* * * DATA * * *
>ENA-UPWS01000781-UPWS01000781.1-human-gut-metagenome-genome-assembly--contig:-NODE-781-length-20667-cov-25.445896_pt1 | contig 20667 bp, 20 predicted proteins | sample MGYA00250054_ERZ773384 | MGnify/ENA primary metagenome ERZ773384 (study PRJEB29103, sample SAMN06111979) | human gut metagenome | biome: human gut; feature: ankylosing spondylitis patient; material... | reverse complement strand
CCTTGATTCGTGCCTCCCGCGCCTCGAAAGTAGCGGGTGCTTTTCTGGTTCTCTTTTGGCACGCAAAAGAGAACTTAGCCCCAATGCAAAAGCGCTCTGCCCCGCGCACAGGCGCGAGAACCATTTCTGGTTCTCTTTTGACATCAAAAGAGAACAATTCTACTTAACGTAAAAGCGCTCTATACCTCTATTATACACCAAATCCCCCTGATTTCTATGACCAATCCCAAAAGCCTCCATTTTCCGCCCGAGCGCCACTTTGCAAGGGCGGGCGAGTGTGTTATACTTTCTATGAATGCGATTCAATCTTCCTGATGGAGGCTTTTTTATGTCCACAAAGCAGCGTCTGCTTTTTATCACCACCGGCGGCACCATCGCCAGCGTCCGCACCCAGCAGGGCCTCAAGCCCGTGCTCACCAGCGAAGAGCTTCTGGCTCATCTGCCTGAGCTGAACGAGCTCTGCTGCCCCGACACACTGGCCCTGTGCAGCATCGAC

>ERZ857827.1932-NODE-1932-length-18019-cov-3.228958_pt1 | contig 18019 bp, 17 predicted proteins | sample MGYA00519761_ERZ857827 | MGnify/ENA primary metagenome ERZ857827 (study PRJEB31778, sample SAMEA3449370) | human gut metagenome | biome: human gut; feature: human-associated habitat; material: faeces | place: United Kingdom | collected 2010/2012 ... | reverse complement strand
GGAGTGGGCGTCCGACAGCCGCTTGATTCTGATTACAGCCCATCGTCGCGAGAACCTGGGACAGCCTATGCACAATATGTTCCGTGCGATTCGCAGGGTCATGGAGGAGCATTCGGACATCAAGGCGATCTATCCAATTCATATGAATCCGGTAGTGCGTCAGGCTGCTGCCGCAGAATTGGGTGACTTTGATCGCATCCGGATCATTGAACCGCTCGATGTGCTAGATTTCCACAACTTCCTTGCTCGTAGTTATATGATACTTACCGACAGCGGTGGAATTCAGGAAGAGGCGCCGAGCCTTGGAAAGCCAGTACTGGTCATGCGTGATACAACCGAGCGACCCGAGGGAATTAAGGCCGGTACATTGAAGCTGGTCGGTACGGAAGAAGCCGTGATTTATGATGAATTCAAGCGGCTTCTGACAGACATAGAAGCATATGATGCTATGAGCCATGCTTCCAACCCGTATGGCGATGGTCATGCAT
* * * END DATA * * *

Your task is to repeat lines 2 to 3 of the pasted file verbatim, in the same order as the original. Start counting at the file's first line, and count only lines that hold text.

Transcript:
CCTTGATTCGTGCCTCCCGCGCCTCGAAAGTAGCGGGTGCTTTTCTGGTTCTCTTTTGGCACGCAAAAGAGAACTTAGCCCCAATGCAAAAGCGCTCTGCCCCGCGCACAGGCGCGAGAACCATTTCTGGTTCTCTTTTGACATCAAAAGAGAACAATTCTACTTAACGTAAAAGCGCTCTATACCTCTATTATACACCAAATCCCCCTGATTTCTATGACCAATCCCAAAAGCCTCCATTTTCCGCCCGAGCGCCACTTTGCAAGGGCGGGCGAGTGTGTTATACTTTCTATGAATGCGATTCAATCTTCCTGATGGAGGCTTTTTTATGTCCACAAAGCAGCGTCTGCTTTTTATCACCACCGGCGGCACCATCGCCAGCGTCCGCACCCAGCAGGGCCTCAAGCCCGTGCTCACCAGCGAAGAGCTTCTGGCTCATCTGCCTGAGCTGAACGAGCTCTGCTGCCCCGACACACTGGCCCTGTGCAGCATCGAC

>ERZ857827.1932-NODE-1932-length-18019-cov-3.228958_pt1 | contig 18019 bp, 17 predicted proteins | sample MGYA00519761_ERZ857827 | MGnify/ENA primary metagenome ERZ857827 (study PRJEB31778, sample SAMEA3449370) | human gut metagenome | biome: human gut; feature: human-associated habitat; material: faeces | place: United Kingdom | collected 2010/2012 ... | reverse complement strand